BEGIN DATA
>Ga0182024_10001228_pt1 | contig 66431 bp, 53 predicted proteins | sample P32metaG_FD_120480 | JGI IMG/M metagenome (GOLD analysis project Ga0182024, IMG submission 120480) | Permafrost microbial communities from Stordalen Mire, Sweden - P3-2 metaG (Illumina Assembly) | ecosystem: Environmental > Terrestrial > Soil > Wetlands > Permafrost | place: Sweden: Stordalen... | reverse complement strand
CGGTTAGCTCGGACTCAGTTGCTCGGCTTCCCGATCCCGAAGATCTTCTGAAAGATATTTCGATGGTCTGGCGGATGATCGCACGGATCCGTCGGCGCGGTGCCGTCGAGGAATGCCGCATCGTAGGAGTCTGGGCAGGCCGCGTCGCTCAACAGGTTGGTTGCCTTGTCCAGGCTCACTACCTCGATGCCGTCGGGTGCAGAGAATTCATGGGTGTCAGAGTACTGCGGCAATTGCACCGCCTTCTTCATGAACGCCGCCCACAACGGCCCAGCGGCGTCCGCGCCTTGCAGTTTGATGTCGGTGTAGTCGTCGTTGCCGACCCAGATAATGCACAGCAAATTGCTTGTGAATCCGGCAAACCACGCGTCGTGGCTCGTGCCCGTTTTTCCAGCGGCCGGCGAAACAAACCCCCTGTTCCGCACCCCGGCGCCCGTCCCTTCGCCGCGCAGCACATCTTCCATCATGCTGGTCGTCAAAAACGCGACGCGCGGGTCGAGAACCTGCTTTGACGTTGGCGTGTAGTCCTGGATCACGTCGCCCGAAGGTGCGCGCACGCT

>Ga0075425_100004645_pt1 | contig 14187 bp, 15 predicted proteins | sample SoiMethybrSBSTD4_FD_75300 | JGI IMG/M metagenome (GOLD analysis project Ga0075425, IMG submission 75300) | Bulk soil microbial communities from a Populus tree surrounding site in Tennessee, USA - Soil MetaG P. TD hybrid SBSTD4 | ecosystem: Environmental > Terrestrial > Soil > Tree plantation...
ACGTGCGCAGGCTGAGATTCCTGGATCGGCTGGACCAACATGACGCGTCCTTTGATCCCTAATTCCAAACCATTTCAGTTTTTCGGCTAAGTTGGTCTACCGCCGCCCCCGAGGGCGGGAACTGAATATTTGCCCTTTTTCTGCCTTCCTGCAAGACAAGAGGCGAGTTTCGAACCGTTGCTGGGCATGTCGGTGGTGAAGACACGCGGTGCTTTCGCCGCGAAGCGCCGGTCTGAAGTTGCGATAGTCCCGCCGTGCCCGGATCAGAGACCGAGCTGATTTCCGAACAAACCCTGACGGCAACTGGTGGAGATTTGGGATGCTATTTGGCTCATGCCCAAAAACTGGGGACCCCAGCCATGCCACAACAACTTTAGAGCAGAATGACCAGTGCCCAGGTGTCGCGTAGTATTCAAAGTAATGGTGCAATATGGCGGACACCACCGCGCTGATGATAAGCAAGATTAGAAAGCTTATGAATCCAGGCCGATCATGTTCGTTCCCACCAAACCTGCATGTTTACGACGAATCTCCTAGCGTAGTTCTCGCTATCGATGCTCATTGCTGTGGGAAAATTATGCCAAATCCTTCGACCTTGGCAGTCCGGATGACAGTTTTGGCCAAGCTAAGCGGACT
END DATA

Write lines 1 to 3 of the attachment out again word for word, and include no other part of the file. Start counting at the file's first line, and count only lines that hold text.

>Ga0182024_10001228_pt1 | contig 66431 bp, 53 predicted proteins | sample P32metaG_FD_120480 | JGI IMG/M metagenome (GOLD analysis project Ga0182024, IMG submission 120480) | Permafrost microbial communities from Stordalen Mire, Sweden - P3-2 metaG (Illumina Assembly) | ecosystem: Environmental > Terrestrial > Soil > Wetlands > Permafrost | place: Sweden: Stordalen... | reverse complement strand
CGGTTAGCTCGGACTCAGTTGCTCGGCTTCCCGATCCCGAAGATCTTCTGAAAGATATTTCGATGGTCTGGCGGATGATCGCACGGATCCGTCGGCGCGGTGCCGTCGAGGAATGCCGCATCGTAGGAGTCTGGGCAGGCCGCGTCGCTCAACAGGTTGGTTGCCTTGTCCAGGCTCACTACCTCGATGCCGTCGGGTGCAGAGAATTCATGGGTGTCAGAGTACTGCGGCAATTGCACCGCCTTCTTCATGAACGCCGCCCACAACGGCCCAGCGGCGTCCGCGCCTTGCAGTTTGATGTCGGTGTAGTCGTCGTTGCCGACCCAGATAATGCACAGCAAATTGCTTGTGAATCCGGCAAACCACGCGTCGTGGCTCGTGCCCGTTTTTCCAGCGGCCGGCGAAACAAACCCCCTGTTCCGCACCCCGGCGCCCGTCCCTTCGCCGCGCAGCACATCTTCCATCATGCTGGTCGTCAAAAACGCGACGCGCGGGTCGAGAACCTGCTTTGACGTTGGCGTGTAGTCCTGGATCACGTCGCCCGAAGGTGCGCGCACGCT

>Ga0075425_100004645_pt1 | contig 14187 bp, 15 predicted proteins | sample SoiMethybrSBSTD4_FD_75300 | JGI IMG/M metagenome (GOLD analysis project Ga0075425, IMG submission 75300) | Bulk soil microbial communities from a Populus tree surrounding site in Tennessee, USA - Soil MetaG P. TD hybrid SBSTD4 | ecosystem: Environmental > Terrestrial > Soil > Tree plantation...